Can Dhaka Learn from Istanbul?
Dr. Richard L. Benkin writes from USA
After a recent trip to Turkey, noted scholar of Islamic Studies Dr. Daniel Pipes, wrote an article in The New York Sun reviewing that country’s history and current situation. The current Turkish government was established in 1923, on the ruins of the Ottoman Empire. It is civilian, democratic, and secular, and the military is the guarantor of all that. Bangladesh’s current leaders would do well to consider how adapting the Turkish model to their nation. Like the “Young Turks” of 1923, today’s leaders in Dhaka are coming in on the heels of a corrupt regime that plundered the nation and brought it to the brink of disaster. Like the Turks, success requires that they make a clean break from a sad past. And like the Turks, they face a skeptical international community. Given the recent trend in world opinion towards Bangladesh,
considering the Turkish option at this point could be critical in the
government’s short and long term success internationally.
Consider: The New York Times, which has almost ignored Bangladesh
through most of its 36 year history, wrote a scathing editorial
recently, calling the current government a “military dictatorship.” Human Rights Watch and others have written to US and European officials charging mass arrests and rights curtailment in Dhaka. Informed sources in Washington also report that the recent visit of Special Envoy Farook Sobhan to the US capital was not as rosy as reported in the press. Officials raised these same issues, as well as the case of Weekly Blitz editor Salah Uddin Shoaib Choudhury. And consider as well that during a brief exchange recently, one former Dhaka official repeated the allegations in New York Times. No doubt, he is not alone among those Bangladeshis who now find themselves on the outside looking in. Whether
there is complete, partial, or no substance to the charges, they have
become real and significant elements that threaten to shape Bangladesh’s international role, as well as the trade and aid its people so desperately need.
By the time Mustafa Kemal Ataturk led the reform movement, the Turkish nation was at its ebb. It had chosen the wrong side in World War I and was only five years out from an almost laughable defeat. It’s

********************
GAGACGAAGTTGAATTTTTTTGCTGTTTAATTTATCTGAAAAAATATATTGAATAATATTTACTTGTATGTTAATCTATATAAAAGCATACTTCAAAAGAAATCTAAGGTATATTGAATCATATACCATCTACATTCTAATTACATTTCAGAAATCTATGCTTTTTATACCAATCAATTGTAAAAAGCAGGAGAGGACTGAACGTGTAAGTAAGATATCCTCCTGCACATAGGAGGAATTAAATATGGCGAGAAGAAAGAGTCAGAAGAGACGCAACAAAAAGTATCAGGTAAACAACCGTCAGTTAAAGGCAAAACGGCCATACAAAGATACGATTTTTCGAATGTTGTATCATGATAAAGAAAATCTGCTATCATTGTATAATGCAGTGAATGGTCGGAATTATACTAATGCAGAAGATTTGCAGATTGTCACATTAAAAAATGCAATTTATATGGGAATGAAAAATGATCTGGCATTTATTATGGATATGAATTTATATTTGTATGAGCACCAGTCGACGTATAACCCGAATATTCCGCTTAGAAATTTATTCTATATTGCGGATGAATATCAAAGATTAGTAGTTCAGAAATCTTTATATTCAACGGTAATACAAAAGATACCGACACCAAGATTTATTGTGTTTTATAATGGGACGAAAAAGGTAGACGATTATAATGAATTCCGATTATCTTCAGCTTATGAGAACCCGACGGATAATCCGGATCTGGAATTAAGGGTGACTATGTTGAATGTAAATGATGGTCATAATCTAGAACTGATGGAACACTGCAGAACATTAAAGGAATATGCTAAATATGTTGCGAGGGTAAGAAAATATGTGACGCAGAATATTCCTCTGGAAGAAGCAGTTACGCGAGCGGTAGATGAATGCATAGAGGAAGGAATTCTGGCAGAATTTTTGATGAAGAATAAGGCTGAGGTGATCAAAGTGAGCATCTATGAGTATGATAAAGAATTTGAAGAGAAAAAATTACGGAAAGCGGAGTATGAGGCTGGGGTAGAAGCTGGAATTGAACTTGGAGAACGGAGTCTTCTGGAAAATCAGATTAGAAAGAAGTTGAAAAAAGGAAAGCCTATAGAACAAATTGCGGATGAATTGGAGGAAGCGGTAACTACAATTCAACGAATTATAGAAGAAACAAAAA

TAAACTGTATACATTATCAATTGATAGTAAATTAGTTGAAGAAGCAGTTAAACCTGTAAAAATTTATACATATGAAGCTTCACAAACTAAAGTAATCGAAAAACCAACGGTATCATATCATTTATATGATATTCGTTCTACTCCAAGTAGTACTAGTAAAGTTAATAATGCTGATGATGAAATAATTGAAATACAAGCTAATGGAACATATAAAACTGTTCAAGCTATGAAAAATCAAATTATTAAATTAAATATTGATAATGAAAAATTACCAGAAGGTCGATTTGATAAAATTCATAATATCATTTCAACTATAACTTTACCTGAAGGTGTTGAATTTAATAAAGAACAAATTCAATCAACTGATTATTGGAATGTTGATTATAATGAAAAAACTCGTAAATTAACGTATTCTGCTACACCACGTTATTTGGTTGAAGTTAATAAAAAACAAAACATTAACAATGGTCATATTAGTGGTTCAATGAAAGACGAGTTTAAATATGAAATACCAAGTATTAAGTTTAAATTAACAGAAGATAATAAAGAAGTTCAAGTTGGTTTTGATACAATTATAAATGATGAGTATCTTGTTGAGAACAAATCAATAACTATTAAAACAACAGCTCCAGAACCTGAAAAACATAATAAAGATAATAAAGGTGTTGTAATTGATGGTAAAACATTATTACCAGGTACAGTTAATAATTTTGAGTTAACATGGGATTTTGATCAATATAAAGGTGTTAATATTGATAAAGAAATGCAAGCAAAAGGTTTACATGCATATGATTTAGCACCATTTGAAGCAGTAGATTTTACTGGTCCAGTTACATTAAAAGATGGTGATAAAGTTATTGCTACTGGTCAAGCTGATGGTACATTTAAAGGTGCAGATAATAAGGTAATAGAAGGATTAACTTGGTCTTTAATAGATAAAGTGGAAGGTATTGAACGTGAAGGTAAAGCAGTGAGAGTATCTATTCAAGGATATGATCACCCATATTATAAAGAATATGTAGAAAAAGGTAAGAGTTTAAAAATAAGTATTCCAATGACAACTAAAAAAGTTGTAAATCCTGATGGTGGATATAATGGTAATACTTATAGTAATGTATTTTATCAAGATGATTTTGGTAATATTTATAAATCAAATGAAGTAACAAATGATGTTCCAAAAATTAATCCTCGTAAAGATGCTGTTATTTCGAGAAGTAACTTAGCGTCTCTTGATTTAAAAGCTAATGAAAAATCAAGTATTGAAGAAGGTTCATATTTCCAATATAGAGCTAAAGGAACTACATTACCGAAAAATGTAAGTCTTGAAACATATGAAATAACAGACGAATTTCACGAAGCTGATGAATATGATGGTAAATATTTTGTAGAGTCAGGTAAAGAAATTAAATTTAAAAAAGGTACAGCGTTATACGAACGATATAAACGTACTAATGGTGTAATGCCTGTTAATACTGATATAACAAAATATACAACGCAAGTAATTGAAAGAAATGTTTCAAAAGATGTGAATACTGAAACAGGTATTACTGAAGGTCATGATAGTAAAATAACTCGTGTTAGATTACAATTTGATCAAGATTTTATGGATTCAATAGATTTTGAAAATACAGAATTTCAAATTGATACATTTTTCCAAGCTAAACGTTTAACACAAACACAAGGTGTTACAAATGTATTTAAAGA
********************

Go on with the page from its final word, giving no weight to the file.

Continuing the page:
Middle Eastern and other possessions, which provided a sizeable number
of jobs and graft, were gone, as were their actual and potential
international markets. The people were miserable, the leaders massively corrupt, and Turkey was an international basket case. At best, it was an afterthought; at worst, a joke. Many of those circumstances no doubt sound familiar to Bangladesh; and even while it has not lost any colonies, it has lost market share and stands to lose more.
But the current government of Bangladesh finds itself in a conundrum. While
one foreign diplomat told me frankly that the events of January “saved
the nation,” many more quarters are questioning the credentials of the
democratic and human rights credentials of the current government. This
might seem odd considering the lack of such criticism under the
previous regimes—when Bangladeshi religious minorities were decimated
with impunity, journalists beaten and killed with the government’s
tacit approval, the judiciary was used to silence journalists and
dissidents, and an entire people was kept in poverty because a few
thought it a better idea to line their own pockets with money that
otherwise would feed hungry Bangladeshis. The
great eighteenth century social thinker, Alexis de Tocqueville, wrote
that the most dangerous time for a government is when it begins to
reform itself, the phenomenon that might be driving this.
While the attention might be unaccustomed or unwanted, it is a fact of life. The